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It’s curious the presence of four Iberian curators in the national pavilions: Chus Martínez in the Catalan pavilion, María de Corral in Portuguese one, Katia García-Antón in the Nordic and you in the Spanish pavilion. I’ve not seen the national press defend this at any point . I would have loved to read a dialogue between the four of you.
I would also have loved it, but at the moment there are certain critical positions that are very happy saying how bad the curators are, so it must be of no interest that we talk or comment on anything. In any other place in the world they would be celebrating this curatorial presence but in the peninsula it’s brushed aside. Three national pavilions and one official collateral event, with a major presence. Four ways of understanding curating, with the option to talk constructively about what is international, about contexts and what could be done.
There are the usual denigrating overtones about the Spanish Pavilion. In your case it has ranged from; that the artists make what they usually make; that its shoddy, that Dalí didn’t merit being taken to a pavilion…Why isn’t the art discussed?
The art isn’t talked about and there is no in depth discussion as it’s much easier to talk about other things, and at the same time, complain about the lack of criticism and space for criticism, in particular from the last spaces left in the traditional space allocated to such things. To enter into contents implies first paying attention, being open to observing and taking a risk by giving an opinion. I see very little real opinion really and very little analysis. As you so rightly say the pavilion by Dora García was directly eliminated , as was Lara Almarcegui. That of Santiago Sierra I remember in its moment also generated an interesting silence preceded by the disdain of the artist for his links with the market. Now, 15 years later, it’s seen as an excellent pavilion (when it already was in its time). .
Of ours I believe they are still trying to discover where to shoot. They are in total agreement, from different positions, that they have to destroy, but for the moment any real arguments are conspicuous in their absence. The interest lies in attacking the curator, although evidently this was more than predictable. I hope we reach the next stage and that it’s possible to talk about the content. I’d love to read a well formulated criticism of the problems with the pavilion, but to say there is a television screen that is too big is to say nothing, when you don’t know what’s shown on this screen because you haven’t even looked at it; and to talk of bars and things of the scene, well it’s evading the issue and losing an opportunity to write seriously when what is proposed is precisely debate. Let’s see, we have a complicated and paradoxical subject like Dalí and we have a genealogical reconsideration; we have a desire to approach problems and we have three diverging and complex artistic positions. Go in to this and begin to talk, but go into it. And really, I’m delighted to receive negative criticism. One already knows that appearing in public signifies accepting this possibility what’s more I hope to learn from it. I’m calm about the project but I’m aware that it is one possibility in the face of many others.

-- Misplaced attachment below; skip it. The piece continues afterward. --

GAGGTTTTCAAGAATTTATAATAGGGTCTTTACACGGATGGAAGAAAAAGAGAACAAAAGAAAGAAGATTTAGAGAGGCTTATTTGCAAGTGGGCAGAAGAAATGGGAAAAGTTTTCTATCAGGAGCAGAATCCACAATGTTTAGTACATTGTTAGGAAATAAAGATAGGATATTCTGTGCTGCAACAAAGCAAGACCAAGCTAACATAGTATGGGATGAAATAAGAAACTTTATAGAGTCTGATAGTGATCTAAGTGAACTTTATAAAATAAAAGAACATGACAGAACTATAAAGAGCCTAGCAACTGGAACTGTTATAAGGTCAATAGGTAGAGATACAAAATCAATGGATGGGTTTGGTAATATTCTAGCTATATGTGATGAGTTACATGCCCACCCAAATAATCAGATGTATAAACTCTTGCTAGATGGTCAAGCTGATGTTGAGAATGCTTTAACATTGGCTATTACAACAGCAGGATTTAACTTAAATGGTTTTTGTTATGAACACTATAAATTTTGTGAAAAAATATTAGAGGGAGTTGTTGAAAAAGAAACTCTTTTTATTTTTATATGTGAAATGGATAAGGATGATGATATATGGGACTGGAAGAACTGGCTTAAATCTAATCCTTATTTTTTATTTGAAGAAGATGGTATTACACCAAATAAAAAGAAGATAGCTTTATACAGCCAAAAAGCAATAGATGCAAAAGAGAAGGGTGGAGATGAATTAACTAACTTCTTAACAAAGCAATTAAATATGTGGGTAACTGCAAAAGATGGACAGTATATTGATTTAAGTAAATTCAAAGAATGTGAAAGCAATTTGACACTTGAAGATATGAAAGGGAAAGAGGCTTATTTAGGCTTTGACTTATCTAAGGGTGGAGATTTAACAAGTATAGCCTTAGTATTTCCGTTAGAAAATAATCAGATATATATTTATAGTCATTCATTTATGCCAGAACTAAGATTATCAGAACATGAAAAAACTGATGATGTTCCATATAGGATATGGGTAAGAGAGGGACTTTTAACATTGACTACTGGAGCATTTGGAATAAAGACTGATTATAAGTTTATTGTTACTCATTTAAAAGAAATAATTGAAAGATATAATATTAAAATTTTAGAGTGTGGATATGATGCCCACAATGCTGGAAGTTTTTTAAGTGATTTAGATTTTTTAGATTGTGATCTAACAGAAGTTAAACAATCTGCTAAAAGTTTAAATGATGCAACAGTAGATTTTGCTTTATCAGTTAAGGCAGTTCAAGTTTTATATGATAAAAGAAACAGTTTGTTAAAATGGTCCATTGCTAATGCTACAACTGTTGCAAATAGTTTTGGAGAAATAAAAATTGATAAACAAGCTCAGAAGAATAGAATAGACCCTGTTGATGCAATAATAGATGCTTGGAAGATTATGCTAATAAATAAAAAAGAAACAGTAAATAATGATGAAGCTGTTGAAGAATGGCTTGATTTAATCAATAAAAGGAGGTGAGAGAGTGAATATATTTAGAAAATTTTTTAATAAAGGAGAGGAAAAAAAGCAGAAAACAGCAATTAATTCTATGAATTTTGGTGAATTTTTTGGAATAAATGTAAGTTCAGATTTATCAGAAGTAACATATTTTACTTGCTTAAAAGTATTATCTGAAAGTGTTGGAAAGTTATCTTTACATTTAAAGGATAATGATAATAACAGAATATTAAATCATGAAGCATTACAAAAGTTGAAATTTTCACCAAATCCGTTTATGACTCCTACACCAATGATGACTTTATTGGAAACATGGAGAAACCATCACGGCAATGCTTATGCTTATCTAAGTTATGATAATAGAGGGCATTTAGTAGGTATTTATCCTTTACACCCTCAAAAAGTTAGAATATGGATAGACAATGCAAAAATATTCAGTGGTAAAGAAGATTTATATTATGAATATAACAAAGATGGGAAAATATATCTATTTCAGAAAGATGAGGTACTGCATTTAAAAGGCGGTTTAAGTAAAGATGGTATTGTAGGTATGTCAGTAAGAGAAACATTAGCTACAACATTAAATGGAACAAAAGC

It’s clear that when we’re labelled as the curators of a generation with a certain camaraderie, as a powerful sect, it’s not born in mind that even though we have a healthy respect for each other, we also have healthy debates about our projects and occupy positions that are even antagonistic to each other. Suddenly it seems that we are only valued for the positions we’re granted in a given system, as if there were only a few checkboxes to be filled. Is it a problem in just the Spanish scene?
I’m interested in giving my opinion and understanding the channels, precisely in order to pervert them. I’m interested in a type of writing that is also bastardised, midway between criticism, theory and the experiential. I’m moving increasingly closer to this field (a field which in the Spanish context is understood with difficulty). I’m interested in applying another type of reference and referents and I don’t need to quote Baudelaire as we’re no longer in a first year class of criticism the whole time. On the other hand, I believe we are living in a medial stage in which the speed of interaction at times demands a reaction. If someone says something it is perhaps interesting to respond, even though you are “breaking” the assumed codes. As the curator of the pavilion I can respond in a conversation in Facebook and also eliminate in this way the distances that are applied, distances which in reality are inexistent. We are all constantly changing roles so to maintain a logic of opinion and express it to me even seems healthy (within the insanity of the web, that has bouts of evil).